Have you ever wanted to do a dual occupancy in Melbourne but are unsure what makes a good suburb to undertake a residential development project in?

Well, stick around because, in this article, I will share everything you need to consider when choosing a suburb and, ultimately, a site.

I’ll also share some of the suburbs I think make sense and some suburbs I don’t think make sense.

Let’s get into it.

When it comes to undertaking duplex and dual occupancy design projects here in Melbourne, there is no question that it is a high risk. High reward game.

The first and arguably the biggest risk is securing the right land or site to develop. You get this wrong, and all your efforts for the duration of the project will be in vain.

To learn how to find the right suburb for a duplex townhouse, click here.

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1. Protection Overlays

Heritage or vegetation protection overlays, otherwise known as planning overlays will make it more difficult when dealing with the council trying to achieve your approval.

Heritage overlays are used to protect sites that have heritage value. Meaning that individual buildings or whole urban precincts may be covered.

Vegetation overlays are used to protect significant vegetation through the planning scheme. Vegetation includes trees on development sites. Shrubs, plants, grasses and wetland vegetation and their habitats. It also includes native and exotic vegetation.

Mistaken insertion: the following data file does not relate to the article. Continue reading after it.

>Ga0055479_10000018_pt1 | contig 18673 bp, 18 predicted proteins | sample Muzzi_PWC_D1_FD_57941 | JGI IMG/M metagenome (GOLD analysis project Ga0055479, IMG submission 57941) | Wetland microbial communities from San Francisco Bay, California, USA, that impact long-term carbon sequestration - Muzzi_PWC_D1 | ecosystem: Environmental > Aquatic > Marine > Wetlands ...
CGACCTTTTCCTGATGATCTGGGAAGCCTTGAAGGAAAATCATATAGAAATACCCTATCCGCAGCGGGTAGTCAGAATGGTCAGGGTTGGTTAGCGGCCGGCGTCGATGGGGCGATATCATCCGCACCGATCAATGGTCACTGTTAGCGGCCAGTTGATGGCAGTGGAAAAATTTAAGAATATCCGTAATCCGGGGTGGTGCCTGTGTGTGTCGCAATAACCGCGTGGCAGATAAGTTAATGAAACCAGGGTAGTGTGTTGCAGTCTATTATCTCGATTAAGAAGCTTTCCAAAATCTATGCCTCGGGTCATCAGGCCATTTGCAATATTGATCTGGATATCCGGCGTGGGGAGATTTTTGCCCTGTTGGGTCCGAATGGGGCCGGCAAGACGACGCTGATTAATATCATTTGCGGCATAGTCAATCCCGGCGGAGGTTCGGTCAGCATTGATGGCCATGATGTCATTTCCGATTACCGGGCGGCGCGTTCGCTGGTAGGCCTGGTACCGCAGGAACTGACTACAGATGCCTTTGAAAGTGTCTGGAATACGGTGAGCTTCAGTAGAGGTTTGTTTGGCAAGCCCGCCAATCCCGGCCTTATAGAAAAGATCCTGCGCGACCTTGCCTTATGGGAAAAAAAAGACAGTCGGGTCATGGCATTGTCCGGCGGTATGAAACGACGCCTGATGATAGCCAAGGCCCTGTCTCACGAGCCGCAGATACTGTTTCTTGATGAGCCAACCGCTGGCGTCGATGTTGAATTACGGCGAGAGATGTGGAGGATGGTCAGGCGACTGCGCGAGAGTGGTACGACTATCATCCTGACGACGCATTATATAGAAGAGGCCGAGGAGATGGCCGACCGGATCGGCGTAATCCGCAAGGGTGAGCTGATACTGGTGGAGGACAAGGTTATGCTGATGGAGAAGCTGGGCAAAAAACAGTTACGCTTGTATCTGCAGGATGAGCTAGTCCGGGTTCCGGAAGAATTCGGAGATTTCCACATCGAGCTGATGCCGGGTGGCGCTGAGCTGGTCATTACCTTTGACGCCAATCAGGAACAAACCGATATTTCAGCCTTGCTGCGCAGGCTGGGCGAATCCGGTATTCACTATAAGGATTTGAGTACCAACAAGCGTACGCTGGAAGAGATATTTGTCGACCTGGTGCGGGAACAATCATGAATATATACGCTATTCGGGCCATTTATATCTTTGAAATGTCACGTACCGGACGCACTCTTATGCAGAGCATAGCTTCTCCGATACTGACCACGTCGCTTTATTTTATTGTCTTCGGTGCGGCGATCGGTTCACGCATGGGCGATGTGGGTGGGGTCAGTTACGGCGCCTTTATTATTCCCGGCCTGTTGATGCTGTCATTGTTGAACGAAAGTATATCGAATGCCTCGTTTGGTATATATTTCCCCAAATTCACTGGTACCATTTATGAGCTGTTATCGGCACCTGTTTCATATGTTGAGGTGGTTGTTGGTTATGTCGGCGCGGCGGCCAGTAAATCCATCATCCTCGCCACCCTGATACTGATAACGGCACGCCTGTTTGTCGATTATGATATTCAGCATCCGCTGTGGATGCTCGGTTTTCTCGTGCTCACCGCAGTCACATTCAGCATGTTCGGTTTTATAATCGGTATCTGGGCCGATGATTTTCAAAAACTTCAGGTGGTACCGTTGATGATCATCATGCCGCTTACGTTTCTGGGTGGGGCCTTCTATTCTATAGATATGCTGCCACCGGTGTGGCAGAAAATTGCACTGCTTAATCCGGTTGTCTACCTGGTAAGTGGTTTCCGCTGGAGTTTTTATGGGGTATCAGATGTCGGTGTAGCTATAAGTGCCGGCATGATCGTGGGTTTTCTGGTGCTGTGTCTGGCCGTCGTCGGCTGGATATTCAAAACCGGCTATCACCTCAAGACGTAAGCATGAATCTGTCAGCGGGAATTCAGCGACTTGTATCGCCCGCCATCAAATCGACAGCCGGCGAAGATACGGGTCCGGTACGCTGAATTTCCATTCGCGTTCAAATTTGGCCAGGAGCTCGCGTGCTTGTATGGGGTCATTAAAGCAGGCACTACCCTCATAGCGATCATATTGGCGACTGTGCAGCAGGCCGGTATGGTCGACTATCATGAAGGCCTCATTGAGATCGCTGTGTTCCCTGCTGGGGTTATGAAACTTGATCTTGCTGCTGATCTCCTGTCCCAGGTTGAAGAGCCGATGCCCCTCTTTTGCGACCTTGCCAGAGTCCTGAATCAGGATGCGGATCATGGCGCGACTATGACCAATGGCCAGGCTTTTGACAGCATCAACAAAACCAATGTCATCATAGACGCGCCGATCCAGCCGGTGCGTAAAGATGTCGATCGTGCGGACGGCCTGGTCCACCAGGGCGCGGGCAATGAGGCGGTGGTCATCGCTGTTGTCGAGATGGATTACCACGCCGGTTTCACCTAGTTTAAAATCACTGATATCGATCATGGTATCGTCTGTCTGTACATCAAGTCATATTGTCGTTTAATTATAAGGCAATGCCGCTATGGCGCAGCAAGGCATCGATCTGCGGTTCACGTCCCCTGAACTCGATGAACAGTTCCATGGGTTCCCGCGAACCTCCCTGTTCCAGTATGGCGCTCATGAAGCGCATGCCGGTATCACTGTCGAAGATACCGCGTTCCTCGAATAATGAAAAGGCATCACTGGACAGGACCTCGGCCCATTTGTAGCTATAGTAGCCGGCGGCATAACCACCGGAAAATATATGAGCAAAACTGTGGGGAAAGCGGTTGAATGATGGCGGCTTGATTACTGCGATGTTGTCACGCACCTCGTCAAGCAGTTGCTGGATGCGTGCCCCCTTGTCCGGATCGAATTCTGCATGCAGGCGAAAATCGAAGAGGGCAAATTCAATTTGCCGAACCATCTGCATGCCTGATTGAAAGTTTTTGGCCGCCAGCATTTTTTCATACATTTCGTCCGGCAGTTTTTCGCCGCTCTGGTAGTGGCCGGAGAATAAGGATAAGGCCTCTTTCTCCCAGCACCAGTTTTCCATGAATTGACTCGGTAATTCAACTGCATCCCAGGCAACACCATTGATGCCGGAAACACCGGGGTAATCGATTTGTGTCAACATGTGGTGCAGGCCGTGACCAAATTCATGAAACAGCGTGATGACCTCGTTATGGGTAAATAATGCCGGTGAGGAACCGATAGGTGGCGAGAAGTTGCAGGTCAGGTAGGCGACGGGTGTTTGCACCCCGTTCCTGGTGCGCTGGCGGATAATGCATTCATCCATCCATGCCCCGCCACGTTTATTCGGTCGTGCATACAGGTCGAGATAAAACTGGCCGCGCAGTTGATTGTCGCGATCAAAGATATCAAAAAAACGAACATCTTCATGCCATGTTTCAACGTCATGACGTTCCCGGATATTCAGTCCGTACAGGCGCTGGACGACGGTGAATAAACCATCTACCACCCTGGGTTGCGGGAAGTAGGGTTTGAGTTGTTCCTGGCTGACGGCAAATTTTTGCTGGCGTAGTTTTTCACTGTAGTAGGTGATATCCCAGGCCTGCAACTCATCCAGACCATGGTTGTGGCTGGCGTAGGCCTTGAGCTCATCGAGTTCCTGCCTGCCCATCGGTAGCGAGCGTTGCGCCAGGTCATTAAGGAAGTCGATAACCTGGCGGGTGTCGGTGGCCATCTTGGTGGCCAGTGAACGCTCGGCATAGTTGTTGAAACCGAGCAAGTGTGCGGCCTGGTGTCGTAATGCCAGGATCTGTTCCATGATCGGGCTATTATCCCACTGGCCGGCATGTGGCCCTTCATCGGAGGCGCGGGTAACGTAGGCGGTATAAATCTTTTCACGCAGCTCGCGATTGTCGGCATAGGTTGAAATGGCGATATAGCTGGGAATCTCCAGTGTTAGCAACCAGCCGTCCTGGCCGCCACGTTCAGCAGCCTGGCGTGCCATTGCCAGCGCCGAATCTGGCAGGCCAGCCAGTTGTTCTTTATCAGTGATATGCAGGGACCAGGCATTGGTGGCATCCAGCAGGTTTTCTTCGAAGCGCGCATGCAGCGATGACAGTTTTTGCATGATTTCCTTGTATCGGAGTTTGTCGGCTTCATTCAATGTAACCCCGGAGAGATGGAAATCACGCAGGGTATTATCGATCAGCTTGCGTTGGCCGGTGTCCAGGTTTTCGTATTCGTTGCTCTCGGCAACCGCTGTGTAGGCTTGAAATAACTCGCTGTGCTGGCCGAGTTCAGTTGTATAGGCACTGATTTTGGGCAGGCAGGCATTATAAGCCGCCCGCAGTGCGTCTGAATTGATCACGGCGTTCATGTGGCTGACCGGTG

That’s not to say you should never consider developing a site with a protection overlay; all sites and situations will be different and must be evaluated on their own merits.

It’s about being aware of them so you aren’t caught off guard.

2. Block Dimensions

It’s not uncommon for suburbs or areas within suburbs to cut the lots up in the exact block dimensions.

You want to look for suburbs with lots cut up in sizes that lend themselves to the type of development you want to undertake.

For side by side dual occupancy developments, the ideal street frontage is around 15 meters; this gives you enough width to allow for the two cross-overs. Any bigger is a bonus.

dual occupancy melbourne

Doing a side-by-side on a 12-meter frontage is possible, but it will depend on the council you are looking to develop in.

3. Check the Area

There’s no substitution for an old-fashioned drive around. Get in your car and familiarise yourself with the area you are considering undertaking a development.

Take note of what is being built and what kind of developments are getting approved.

Another option is to use online portals such as Landchecker, where you can use aerial visuals. You can see what is being approved, and portals such as Landchecker also provide other highly relevant data.


Note online portals such as Landchecker you do have to pay for.

4. Sale Metrics

When you are looking at a suburb, you need to consider the sale metrics as far as what townhouses are selling for. You need clarity around how to calculate future value of property.

This will play an essential role in helping you understand if doing a project in your selected area makes sense from a number perspective.

Generally speaking, if your completed homes aren’t selling for enough on the other end, it will make it difficult to make a profit.

Again, generally speaking, the raw building costs will be similar regardless of area. Depending on spec, of course.

So it makes sense to do projects in areas with a premium on the other end.

For example …

If you’re looking at a suburb where the purchase prices are around 1 million, and you build a decent spec dual occ somewhere between that 700-800k level.